Keeping track of toxic waste

  • Letters
  • Thursday, 28 Mar 2019

THE toxic waste pollution incident at Pasir Gudang, Johor is unfortunate because while we are, as a country, already on the verge of becoming a fully developed nation, we still have such irresponsible practices of indiscriminate disposal of hazardous wastes.

How can we prevent such incidents from happening again? How can we put a stop to such despicable acts by unscrupulous people?

According to media reports, the incident at Pasir Gudang is not an isolated case as many other rivers throughout the country have been polluted by toxic chemicals from rubbish dumps and landfills. The reality is we do not look after our rubbish dumps well enough. Most are not designed as proper landfills. They are supposed to be sanitary landfills where gases and leachates are properly collected and treated before they are released into the environment.

Landfills would normally generate biogas as a result of microbial action and leach out polluted water. In a poorly designed landfill, otherwise also known as rubbish dump, the gases which are mainly made up of methane would contaminate the air and produce foul smells. At the same time, the polluted water would be leached into the ground, contaminating it with all kinds of toxic muck. It gets worse if hazardous wastes are also dumped at the site.

The necessary laws and regulations have been enacted to manage such hazardous wastes, which are also referred to as scheduled wastes. The Department of Environment (DOE) has been empowered to enforce such laws. For example, all scheduled wastes are supposed to be sent to a special treatment facility in Negri Sembilan which is designed to handle and treat them. There is a cost involved, and that is why many unscrupulous owners of companies choose not to send their hazardous wastes to the facility. They don’t care about the costs to the country and the people when such wastes are disposed in dump sites that are not designed to treat scheduled wastes.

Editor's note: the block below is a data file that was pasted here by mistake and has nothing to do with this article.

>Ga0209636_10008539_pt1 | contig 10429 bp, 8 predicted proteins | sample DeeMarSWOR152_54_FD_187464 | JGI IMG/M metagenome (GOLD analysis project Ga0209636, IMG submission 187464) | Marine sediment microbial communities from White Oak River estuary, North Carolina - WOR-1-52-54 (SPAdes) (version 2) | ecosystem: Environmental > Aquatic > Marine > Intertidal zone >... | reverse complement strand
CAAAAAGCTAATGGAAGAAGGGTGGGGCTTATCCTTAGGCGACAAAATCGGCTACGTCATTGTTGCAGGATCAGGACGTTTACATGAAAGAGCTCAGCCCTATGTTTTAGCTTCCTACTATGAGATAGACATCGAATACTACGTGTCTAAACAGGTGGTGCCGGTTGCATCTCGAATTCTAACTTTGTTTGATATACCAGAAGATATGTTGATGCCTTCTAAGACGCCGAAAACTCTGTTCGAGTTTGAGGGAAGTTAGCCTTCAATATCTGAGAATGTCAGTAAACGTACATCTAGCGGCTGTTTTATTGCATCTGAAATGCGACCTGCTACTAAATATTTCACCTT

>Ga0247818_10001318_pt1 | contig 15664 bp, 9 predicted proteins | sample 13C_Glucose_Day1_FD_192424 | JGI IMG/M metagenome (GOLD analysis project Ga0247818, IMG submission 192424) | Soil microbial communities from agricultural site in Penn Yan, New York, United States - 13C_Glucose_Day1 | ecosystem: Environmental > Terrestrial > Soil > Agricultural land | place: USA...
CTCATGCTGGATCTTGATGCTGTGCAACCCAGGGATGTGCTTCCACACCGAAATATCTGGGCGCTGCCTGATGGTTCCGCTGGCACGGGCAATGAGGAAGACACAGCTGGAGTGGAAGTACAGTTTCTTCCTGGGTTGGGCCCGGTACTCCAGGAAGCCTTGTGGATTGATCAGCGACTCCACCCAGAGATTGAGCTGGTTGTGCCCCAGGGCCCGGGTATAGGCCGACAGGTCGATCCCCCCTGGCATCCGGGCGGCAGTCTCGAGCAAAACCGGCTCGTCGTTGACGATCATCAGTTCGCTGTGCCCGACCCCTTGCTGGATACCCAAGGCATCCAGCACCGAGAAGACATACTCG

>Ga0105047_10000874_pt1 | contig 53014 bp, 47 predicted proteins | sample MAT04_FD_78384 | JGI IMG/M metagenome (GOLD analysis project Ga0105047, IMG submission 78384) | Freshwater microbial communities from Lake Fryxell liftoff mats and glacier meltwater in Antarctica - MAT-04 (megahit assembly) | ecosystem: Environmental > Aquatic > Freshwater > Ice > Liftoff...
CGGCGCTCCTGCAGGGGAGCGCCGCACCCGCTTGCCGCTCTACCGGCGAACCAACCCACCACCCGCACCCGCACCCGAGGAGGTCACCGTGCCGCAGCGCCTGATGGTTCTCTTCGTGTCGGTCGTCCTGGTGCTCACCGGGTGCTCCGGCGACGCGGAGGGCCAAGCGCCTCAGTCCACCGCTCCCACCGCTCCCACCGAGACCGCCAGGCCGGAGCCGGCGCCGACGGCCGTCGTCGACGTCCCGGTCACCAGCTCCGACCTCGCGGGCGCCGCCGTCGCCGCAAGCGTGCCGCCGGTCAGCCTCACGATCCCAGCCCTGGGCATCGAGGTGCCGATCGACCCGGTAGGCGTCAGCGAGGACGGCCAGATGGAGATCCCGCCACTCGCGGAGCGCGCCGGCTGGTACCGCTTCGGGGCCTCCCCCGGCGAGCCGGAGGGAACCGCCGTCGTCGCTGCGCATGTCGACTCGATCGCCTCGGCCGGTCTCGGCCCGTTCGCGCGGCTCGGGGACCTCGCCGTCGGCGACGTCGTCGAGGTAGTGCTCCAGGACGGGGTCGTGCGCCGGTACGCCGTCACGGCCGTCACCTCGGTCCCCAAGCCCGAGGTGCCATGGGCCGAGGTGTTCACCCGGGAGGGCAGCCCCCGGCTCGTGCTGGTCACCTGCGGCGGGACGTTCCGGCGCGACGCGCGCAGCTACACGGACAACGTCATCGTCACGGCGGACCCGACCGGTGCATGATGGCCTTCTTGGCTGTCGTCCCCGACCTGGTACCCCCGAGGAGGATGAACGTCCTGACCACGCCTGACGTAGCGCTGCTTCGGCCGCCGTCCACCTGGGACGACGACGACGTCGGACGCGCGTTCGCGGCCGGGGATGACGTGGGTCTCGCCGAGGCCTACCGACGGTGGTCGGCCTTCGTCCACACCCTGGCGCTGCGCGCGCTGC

As we enter an era of depleting natural resources and sophisticated manufacturing, there is an inevitable increase in the use of new chemicals, mostly the synthetic forms. Most are hazardous to human health and the environment and therefore require careful handling not only when using them but also when disposing of the by-products.

Unfortunately, as a nation we are generally still behind in terms of dealing with wastes. Look at the rampant practice of throwing away plastic bags without due care for the potential environmental consequences. I am afraid this is not just a disease of the less educated. Many highly-educated Malaysians are also known to throw their rubbish indiscriminately. Cases of rubbish being thrown out of the windows of expensive luxury cars are not uncommon.

Of course, it gets more dangerous when the rubbish is the hazardous kind.

It is not easy to change the habits of people. It may take a generation if we start imbibing such culture among the young. The other option is to use technology. We need to keep track of all hazardous materials in industries. These include hazardous materials used in the manufacturing sector as well as the toxic wastes that need to be disposed.

Nowadays, there is a growing recognition of blockchain technology as a way to reduce the misreporting and even abusive practices especially in finance and the related sectors.

It is about improving accountability and transparency. The technology is now being evaluated to keep track of the halal industry. There is no reason why blockchain cannot also be deployed to keep track of hazardous materials.


Fellow, Asean Academy of Engineering and Technology

UCSI University

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